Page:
Hike in small groups and make enough noise to prevent surprising a cougar. Avoid hiking alone.
Keep small children close to the group, preferably in plain sight just ahead of you.
Do not approach dead animals, especially recently killed or partially covered deer and elk.
Be aware of your surroundings, particularly when hiking in dense cover or when sitting, crouching or lying down. Look for tracks, scratch piles, and partially covered droppings.
Keep a clean camp. Reduce odors that may attract small mammals like racoons, which in turn attract cougars. Store meat, other foods, pet food, and garbage in double plastic bags.
Do not leave your pet tied at a campsite, which may also attract cougars. Better yet, leave "Rover" at home when camping or hiking.
Thousands of people spend time in Washington's wildlands each year, yet relatively few will catch a glimpse of a cougar, much less confront one. If you do come face to face with a cougar, your actions can either help or hinder a quick retreat by the lion. Here are some tips.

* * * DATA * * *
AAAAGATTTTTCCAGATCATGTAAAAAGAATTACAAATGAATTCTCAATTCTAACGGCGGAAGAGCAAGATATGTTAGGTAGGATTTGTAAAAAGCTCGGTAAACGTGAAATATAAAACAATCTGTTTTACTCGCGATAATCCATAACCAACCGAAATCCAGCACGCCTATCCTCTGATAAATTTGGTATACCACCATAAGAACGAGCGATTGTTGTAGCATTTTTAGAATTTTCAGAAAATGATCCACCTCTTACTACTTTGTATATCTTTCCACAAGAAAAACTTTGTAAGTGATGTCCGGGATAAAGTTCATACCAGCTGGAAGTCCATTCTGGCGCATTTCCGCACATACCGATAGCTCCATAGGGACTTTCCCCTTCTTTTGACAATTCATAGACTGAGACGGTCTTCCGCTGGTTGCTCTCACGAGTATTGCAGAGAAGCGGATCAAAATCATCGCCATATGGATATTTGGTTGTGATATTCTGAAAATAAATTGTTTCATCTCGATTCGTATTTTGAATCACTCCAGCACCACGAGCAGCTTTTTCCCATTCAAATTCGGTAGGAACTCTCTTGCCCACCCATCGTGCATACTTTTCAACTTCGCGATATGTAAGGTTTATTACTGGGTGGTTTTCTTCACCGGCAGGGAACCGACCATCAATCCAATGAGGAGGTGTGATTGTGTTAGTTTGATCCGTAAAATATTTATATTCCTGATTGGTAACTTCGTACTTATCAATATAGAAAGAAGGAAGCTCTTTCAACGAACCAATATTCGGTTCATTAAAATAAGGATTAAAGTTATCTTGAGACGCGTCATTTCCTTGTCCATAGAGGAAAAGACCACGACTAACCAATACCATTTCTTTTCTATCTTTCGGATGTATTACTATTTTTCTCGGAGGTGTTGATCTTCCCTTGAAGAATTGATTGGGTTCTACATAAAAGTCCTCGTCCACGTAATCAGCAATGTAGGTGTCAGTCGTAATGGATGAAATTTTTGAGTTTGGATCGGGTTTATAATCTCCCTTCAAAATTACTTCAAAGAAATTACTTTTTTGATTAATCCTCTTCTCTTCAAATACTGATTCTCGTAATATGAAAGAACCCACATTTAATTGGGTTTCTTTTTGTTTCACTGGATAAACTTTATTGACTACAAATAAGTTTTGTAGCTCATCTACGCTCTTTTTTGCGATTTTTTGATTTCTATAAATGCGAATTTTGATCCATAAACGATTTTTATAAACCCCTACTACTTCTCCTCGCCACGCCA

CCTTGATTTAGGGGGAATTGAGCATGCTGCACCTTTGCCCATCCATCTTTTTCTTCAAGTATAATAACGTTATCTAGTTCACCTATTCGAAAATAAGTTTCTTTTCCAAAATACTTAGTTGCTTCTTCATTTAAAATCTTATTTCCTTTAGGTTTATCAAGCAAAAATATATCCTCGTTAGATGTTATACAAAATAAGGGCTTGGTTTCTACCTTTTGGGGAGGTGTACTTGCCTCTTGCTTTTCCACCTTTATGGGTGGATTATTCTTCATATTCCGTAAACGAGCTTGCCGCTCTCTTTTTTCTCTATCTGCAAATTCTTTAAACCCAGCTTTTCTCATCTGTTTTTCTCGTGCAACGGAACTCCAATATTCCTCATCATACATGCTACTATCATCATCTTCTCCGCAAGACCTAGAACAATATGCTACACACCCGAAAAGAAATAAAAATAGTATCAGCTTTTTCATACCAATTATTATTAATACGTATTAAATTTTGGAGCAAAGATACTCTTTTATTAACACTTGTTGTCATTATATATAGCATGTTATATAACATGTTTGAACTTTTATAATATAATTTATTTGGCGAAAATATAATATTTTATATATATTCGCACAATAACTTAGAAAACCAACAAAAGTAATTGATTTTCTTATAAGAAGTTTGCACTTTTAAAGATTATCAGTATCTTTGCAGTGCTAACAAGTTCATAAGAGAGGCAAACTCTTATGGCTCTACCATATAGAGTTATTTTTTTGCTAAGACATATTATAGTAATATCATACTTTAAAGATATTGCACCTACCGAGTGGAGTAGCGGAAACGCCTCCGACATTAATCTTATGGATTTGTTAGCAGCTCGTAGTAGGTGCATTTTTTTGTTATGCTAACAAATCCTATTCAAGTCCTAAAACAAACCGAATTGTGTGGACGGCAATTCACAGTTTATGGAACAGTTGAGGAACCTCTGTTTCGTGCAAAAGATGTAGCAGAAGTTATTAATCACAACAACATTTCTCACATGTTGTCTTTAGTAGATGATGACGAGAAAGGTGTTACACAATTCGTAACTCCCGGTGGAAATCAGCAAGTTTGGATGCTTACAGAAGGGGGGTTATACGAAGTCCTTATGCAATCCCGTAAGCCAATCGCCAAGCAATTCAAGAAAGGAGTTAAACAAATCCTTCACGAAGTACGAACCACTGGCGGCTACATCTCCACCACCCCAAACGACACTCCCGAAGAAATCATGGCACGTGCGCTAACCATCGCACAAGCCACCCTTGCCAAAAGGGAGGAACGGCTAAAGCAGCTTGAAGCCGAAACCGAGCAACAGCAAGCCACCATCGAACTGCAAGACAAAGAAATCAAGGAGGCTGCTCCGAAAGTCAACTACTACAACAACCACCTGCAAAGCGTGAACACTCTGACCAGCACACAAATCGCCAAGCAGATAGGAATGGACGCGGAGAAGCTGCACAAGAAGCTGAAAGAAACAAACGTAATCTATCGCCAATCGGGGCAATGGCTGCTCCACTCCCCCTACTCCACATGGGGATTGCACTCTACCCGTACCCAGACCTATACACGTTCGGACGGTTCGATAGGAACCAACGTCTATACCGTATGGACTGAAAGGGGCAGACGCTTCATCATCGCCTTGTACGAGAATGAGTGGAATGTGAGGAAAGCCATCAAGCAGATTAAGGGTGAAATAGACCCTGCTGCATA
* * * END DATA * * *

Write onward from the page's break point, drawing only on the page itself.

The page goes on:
Stop, stand tall and don't run. Pick up small children immediately. Running and rapid movements may trigger an attack. Remember, a cougar's instinct is to chase.
Face the cougar, talk to it firmly and slowly back away. Always leave the animal an escape route.
Try to appear larger than the cougar by getting above it. (e.g., stepping up onto a stump). If wearing a jacket, hold it open to further increase your size.
Do not take your eyes off the animal or turn your back. Do not crouch down or try to hide.
Never approach the animal, especially if it is near a kill or with kittens. Never corner the animal or offer it food.